* Farm ministers meet at FAO to discuss food price
* Participants urge food market transparency, data sharing
* Governments disagree on strategic food reserves
* Discussion on biofuels, meat consumption avoided
By Catherine Hornby and Sybille de La Hamaide
ROME, Oct 16 Farm ministers called for greater
transparency and r estrictive measures to contain volatility in
fo od commodity markets at a meeting on Tuesday, but failed to
agree on the bold idea of strategic grain stocks and
side-stepped food use in biofuels.
Over 30 ministers and deputy-ministers joined the meeting in
Rome set up by the U.N.'s Food and Agriculture Organisation
(FAO) after grain prices shot to record highs this summer - the
third price spike in four years - fuelled by drought in the
United States, Russia and other key producers.
To contain such price swings, participants suggested
boosting international coordination and data sharing in both the
public and private sectors, and increasing transparency in the
physical market and commodity futures trading.
"We need more transparency on the futures markets...we have
to be clear about what transactions are going on," German
Agriculture Minister Ilse Aigner told the meeting.
"We need position limits to be applied with regards to
financial investors on the futures markets and also more
information with regard to the frequency of trades."
French Agriculture Minister Stephane Le Foll, who chaired
the conference, reiterated France's proposal for global
strategic grains reserves, but the idea was opposed by the U.S.
ambassador to the United Nations food agencies, David Lane.
Lane said that reserves were costly and would divert
resources away from other measures to handle food price
volatility, such as support for producers, safety nets for poor
consumers and investments in food distribution.
"Large-scale stocks can also encourage hoarding and
corruption in the food system and can create uncertainty in
markets as the timing and size of the release of stocks are
generally non-transparent and unpredictable," he said.
Le Foll had told Reuters in an interview on Monday he did
not expect to reach a deal in the short term on France's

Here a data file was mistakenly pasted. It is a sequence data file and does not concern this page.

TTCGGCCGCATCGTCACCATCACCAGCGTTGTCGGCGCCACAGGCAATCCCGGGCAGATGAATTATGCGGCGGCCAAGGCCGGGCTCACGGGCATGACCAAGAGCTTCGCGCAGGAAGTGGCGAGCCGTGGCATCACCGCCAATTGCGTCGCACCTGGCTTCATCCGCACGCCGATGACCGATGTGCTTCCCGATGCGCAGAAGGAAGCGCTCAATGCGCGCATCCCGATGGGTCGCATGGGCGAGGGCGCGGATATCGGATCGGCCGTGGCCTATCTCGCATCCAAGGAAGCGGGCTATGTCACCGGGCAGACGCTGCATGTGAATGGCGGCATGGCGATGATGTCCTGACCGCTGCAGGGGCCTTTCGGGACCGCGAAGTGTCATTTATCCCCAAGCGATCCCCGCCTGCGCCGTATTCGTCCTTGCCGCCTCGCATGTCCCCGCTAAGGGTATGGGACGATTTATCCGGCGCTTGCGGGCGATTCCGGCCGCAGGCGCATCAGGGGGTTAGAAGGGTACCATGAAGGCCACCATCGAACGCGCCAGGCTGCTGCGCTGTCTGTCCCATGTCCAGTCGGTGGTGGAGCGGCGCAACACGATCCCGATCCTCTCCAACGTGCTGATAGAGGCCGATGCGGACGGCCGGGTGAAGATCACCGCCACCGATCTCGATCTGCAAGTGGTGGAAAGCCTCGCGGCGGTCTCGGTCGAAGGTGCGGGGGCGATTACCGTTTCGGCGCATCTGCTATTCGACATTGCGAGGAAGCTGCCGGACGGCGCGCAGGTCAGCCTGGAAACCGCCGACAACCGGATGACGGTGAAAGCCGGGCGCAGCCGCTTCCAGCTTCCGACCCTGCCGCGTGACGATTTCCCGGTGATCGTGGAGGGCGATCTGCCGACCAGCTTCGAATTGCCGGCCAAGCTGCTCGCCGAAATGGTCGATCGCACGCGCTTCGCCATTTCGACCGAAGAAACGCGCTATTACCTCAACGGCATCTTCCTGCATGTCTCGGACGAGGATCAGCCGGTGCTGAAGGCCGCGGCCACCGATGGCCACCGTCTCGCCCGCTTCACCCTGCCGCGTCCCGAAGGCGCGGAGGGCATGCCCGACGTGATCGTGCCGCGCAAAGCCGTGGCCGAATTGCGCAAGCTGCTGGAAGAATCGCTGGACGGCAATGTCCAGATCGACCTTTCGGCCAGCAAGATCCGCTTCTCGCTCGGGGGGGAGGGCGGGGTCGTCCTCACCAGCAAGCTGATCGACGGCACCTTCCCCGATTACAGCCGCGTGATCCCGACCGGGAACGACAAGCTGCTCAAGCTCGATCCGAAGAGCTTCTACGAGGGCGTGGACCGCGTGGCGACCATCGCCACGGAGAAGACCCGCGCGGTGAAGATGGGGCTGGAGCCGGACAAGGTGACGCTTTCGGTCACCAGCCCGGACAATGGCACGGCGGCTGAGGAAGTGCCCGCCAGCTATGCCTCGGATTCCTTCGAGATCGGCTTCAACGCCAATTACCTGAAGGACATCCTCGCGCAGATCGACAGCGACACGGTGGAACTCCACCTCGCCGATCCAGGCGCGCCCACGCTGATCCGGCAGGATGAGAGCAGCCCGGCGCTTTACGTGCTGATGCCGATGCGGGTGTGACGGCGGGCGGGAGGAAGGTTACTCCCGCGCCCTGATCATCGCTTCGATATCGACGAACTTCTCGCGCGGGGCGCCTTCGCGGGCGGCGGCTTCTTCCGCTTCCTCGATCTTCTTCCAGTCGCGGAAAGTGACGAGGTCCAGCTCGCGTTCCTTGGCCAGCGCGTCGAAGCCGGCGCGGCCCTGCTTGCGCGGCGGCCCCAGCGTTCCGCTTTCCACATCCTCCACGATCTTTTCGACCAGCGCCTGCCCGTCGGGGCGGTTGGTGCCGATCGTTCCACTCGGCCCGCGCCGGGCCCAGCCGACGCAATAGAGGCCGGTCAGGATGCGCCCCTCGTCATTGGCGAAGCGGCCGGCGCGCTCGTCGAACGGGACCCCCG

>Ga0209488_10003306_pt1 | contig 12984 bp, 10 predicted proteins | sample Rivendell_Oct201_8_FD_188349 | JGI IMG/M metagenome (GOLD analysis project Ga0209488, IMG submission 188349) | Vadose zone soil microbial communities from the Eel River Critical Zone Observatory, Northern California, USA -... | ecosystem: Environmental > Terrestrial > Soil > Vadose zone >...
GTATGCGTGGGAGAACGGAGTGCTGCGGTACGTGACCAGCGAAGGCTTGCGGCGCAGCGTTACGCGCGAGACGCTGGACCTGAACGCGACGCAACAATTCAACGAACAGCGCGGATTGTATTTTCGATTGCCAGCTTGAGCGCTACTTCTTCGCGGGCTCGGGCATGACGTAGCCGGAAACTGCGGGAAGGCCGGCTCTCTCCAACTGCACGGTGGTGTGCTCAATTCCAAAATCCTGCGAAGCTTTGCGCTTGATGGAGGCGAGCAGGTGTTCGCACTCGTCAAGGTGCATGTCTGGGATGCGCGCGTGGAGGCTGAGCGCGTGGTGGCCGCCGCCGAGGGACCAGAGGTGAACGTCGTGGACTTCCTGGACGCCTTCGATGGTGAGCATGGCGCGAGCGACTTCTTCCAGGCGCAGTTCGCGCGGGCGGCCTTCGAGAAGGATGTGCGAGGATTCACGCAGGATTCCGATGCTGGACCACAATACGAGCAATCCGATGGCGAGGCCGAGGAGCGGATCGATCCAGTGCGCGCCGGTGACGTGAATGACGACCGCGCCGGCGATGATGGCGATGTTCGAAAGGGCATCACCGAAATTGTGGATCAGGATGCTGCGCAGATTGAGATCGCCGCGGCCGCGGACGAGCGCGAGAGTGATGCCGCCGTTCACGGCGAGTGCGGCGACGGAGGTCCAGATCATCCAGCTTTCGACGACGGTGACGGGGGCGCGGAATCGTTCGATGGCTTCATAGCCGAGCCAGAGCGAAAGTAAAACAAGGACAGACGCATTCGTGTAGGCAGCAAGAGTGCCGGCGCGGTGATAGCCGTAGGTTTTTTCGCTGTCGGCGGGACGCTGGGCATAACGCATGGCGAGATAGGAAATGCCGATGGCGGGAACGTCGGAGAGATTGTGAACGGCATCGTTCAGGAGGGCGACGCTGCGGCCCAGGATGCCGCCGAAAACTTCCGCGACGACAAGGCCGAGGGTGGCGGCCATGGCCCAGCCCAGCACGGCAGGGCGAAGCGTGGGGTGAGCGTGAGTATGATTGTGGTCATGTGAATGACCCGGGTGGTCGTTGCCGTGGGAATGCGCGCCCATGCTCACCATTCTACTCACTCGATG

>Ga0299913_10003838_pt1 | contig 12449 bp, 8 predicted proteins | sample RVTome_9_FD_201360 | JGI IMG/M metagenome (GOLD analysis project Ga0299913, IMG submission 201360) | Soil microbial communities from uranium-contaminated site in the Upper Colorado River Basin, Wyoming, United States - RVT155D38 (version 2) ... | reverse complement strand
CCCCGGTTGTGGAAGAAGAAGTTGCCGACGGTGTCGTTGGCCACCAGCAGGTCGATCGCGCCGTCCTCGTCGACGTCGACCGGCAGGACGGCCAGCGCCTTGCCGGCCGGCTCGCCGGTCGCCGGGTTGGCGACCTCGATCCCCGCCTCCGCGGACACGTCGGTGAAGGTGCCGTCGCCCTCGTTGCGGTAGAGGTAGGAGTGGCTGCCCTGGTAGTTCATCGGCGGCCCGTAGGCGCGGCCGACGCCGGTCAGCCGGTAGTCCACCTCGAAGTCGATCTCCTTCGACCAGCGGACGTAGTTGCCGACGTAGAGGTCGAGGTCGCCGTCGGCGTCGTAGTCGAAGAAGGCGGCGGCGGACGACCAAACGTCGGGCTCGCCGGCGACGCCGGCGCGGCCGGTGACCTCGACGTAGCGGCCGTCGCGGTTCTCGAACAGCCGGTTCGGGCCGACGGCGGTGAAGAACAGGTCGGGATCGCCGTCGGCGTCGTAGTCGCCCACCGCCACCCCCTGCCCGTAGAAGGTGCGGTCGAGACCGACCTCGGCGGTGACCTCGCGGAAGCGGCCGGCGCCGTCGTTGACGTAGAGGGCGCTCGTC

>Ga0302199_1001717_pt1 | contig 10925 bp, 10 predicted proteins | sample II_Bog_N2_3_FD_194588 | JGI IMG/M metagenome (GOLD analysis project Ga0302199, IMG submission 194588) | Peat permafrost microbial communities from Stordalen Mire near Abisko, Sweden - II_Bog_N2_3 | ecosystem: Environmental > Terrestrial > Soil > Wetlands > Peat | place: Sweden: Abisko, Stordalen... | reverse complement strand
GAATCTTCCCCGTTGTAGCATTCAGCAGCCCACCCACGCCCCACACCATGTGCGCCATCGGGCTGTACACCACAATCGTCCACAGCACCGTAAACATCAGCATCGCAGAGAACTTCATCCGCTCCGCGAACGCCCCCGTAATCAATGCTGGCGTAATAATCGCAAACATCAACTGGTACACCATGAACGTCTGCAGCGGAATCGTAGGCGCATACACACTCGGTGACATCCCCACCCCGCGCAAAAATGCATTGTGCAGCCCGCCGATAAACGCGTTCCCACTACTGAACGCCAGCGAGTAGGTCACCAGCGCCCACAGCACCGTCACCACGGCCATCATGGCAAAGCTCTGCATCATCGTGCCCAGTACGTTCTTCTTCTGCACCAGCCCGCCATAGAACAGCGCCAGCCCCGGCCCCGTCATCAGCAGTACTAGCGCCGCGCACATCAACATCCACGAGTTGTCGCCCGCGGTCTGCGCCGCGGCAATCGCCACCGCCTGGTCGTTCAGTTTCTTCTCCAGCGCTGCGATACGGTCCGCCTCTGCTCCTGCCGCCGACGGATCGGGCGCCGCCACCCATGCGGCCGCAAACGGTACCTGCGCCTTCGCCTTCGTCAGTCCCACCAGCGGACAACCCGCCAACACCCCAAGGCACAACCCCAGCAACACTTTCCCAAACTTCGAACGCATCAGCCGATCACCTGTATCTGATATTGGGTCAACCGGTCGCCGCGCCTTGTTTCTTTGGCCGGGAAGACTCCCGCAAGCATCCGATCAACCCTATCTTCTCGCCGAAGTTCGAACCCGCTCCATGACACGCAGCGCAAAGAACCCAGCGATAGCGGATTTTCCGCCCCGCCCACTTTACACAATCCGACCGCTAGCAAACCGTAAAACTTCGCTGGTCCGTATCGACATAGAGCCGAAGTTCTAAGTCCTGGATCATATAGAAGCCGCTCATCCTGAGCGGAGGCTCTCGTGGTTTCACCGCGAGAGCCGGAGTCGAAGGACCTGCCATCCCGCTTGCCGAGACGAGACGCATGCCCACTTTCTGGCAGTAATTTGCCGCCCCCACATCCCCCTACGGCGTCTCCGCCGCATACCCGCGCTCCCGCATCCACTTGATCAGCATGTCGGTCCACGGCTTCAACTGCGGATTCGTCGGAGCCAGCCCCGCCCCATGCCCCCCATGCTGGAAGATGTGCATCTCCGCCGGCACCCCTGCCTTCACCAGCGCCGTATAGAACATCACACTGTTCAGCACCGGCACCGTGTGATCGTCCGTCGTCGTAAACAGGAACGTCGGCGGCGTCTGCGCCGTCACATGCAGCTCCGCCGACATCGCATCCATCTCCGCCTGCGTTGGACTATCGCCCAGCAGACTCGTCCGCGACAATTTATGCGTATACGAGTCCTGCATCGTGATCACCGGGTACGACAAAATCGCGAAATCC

strategic stocks proposal due to scant international support but
said that he would keep pushing for the idea.
An FAO report last week showed one out of every eight people
in the world is chronically undernourished, and that progress to
reduce hunger has slowed in recent years.
Its closely watched global food price index rose 1.4 percent
in September after remaining stable in August, and is close to
levels reached during the 2008 food crisis which sparked riots
in some poor countries.
Last month France called an emergency meeting of the Group
of 20 leading economies to discuss volatile food markets. It
asked for a meeting of the "Rapid Response Forum", created last
year to promote early discussion of critical market conditions
among senior officials.
But in early October, just days after it took over the chair
of G20 farm body AMIS, which decides whether to hold Rapid
Response meetings, the United States said such an emergency
meeting was not necessary given that agricultural markets were
FAO decided to maintain its plan to hold a meeting on food
prices, though it was not within the G20 framework. Some
countries acknowledged that the decision to not convene the
Rapid Response Forum had helped calm concern over rising prices.
"We must use this instrument in moderation to avoid any
atmosphere of crisis. I am very happy we have not had to use it
so far," said Germany's Aigner.
Aid agency Oxfam said Tuesday's meeting was a "last ditch
effort" and urged governments to reverse biofuel mandates, boost
food reserves and commit to agricultural investments.
"The daunting truth is that G20 countries have failed to
call a Rapid Response Forum or to calm markets shaken by extreme
weather events," Oxfam's Thierry Kesteloot said in a statement.
U.N Special Rapporteur for the Right to Food, Olivier de
Schutter, said that ministers at the meeting had avoided
addressing subjects that are key to tackling high food prices
"There are many taboos which have not been discussed such as
the diversion of crops to biofuel production. Nobody dares to
evoke our consumption in rich countries, our taste for meat and
the huge impact that has on markets," he said.
"Far too little has been said about the question of power in
the food system, and the need to empower small farmers and hold
governments accountable. Hunger is not a technical issue, it is
deeply political and we need to face that reality."